What are proteins used for?
Proteins are the basis of life itself: essential for the skin, hair, bones, they produce hormones, allow the immune system to function optimally and, in the case of athletes, are essential for muscle growth.
Lack of protein
A lack of protein, therefore, will induce an imbalance of all the events mentioned above, fundamental for life and growth. In fact, if the nutritional intake is not the best, proteins are sacrificed for energy and this happens through muscle catabolism, which will prevent any increase in muscle mass.
The role of proteins as essential components of health and performance cannot fail to be confirmed by the most recent research. The dispute over the different protein intakes arises, however, between the official and non-official medical community.
How Much Protein to Take? It depends
The first believes that a protein intake of just under or equal to 1,0 g / kg of physiological body weight is sufficient to avoid its deficiency in sedentary people, and that slightly higher quantities may also be adequate for athletes; the second, on the other hand, argues that in the case of intense and / or prolonged motor activity, this level should be at least doubled (from just over 1,5 g / kg, up to and over 2,0 g / kg of physiological weight).
Too little or too much protein
Assuming that any excess in life hurts, it is believed that the intake of 0,9 g / kg of protein is really too low for a sportsman, especially if practicing strength or bodybuilding activities. On the other hand, there continues to be some confusion due to the usual legacy of the great bodybuilders of the past but also of the present. These, thanks to the high protein synthesis due to the disproportionate use of doping drugs, reaching 5,0 or 6,0 g / kg of protein, with less evident consequences than one might believe; even if kidney complications are far from rare in the environment.
Protein requirement of athletes
The simple "natural" sportsman, especially if he is fond of his health, certainly cannot reach this quantity; at the same time, however, it must not be reduced to taking in less than 1,0 g / kg of protein without having a stall in muscle growth or in any case difficulties in supercompensation and recovery.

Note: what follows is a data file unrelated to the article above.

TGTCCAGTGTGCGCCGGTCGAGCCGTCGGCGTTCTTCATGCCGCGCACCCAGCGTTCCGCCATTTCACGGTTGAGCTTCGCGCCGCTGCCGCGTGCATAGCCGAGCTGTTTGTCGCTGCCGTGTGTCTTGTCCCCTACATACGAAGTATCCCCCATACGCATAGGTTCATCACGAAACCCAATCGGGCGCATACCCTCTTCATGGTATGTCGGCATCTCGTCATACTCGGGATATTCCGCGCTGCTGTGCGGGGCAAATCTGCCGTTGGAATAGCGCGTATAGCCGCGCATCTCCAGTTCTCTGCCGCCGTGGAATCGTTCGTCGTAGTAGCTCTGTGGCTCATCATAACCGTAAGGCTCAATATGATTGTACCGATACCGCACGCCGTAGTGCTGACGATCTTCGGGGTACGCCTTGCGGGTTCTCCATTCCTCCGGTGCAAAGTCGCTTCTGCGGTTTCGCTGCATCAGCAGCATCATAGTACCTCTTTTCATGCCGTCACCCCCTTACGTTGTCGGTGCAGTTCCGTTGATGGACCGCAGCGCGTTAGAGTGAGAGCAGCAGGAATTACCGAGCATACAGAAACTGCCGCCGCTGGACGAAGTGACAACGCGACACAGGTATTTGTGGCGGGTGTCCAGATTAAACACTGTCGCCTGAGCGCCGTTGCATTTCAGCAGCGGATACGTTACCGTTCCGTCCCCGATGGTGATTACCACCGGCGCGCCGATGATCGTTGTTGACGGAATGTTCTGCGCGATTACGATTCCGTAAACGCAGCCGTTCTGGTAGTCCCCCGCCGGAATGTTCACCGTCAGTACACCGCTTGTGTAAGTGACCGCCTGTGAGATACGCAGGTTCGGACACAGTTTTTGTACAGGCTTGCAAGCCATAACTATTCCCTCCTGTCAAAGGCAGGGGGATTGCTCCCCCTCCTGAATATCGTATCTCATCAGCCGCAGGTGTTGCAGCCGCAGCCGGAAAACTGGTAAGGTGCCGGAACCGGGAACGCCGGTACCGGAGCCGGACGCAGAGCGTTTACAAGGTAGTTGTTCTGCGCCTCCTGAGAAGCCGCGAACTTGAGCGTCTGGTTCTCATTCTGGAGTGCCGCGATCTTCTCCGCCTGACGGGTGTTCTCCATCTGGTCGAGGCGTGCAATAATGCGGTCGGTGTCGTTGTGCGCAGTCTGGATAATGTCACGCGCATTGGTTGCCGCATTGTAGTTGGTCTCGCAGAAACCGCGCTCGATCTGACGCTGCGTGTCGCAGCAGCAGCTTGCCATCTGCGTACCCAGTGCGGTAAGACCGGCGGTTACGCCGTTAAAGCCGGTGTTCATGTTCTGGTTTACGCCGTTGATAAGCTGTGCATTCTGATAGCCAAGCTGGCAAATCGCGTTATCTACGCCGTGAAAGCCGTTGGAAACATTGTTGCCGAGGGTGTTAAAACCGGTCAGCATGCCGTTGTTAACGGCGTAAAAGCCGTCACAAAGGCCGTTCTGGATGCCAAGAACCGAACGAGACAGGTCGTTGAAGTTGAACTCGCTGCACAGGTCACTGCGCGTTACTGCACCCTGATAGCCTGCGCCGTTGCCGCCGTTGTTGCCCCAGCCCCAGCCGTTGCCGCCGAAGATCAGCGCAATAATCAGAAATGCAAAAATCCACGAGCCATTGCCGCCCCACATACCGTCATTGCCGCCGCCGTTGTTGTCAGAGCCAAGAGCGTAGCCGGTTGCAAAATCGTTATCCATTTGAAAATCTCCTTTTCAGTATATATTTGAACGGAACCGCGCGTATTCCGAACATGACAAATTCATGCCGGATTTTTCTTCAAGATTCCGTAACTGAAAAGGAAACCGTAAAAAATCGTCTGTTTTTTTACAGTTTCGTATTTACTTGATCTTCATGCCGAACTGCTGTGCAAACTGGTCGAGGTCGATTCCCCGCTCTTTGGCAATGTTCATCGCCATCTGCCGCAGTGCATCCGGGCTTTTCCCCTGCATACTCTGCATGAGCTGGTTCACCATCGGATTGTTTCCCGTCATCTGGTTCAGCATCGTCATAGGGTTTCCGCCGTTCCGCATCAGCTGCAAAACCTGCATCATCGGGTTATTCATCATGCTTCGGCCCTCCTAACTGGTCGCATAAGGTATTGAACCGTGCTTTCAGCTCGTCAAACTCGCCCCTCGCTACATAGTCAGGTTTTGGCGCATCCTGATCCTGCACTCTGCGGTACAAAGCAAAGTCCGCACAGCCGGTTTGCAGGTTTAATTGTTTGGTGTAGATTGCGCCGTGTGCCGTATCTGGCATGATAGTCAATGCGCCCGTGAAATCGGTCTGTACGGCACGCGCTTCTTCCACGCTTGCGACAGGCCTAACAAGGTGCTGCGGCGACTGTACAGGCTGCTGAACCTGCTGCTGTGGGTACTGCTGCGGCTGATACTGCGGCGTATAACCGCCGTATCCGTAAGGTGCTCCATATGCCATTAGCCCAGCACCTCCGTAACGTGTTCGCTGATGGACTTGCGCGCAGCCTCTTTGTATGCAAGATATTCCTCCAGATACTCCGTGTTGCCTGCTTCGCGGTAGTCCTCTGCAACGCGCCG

Therefore, a protein periodization that takes into account the discipline practiced, the state of health, the amount of muscle mass, age and work activity, is undoubtedly the most recommended choice. Without reaching the classic excesses - always deleterious, even for the sportsman - you can take from 1,2-1,4 to over 2,2-2,4 g / kg of physiological weight (at certain times of the year) without having problems whatsoever; for greater guarantees, it is recommended to monitor the nitrogen balance.
In this regard, it is better to dispel some myths:
- Diets with more protein than recommended can damage the kidneys: Studies only show that a high-protein diet can worsen conditions in people who already have kidney disease. There are currently no studies that demonstrate the harmfulness of a "high-protein" diet on healthy people
- The protein requirement is the same for everyone: athletes not only need more protein, but they must also increase the share of other macro- and micro nutrients. An athlete, in fact, in addition to burning calories for the normal physiological functions of the body (basal metabolism) must also train and support greater muscle mass. It is unthinkable for an athlete or a sedentary person to consume the same percentages of food and in particular of proteins
- Protein absorption is limited to 30 g at a time: even excluding the studies that prove the opposite, if taken "rigidly", this statement is too generalized, ie it does not take into account individual variability
- Animal proteins are better than vegetable ones: proteins are polymers of amino acids; those with a High Biological Value (VB) have a quantity and a proportion of the essential ones closer to human needs. On the other hand, each protein must be digested and reduced to amino acids for absorption. In the end, what matters is the availability of essential amino acids; no matter what protein they come from. However, it is to animal foods that the greatest VB is attributed, which is why, by taking meat, fish, eggs and milk or derivatives, it is not necessary to pay attention to any "limiting" amino acids. With plant foods, on the other hand, greater care is required in varying the food source to ensure that the pool of essential amino acids indispensable for protein synthesis is completed.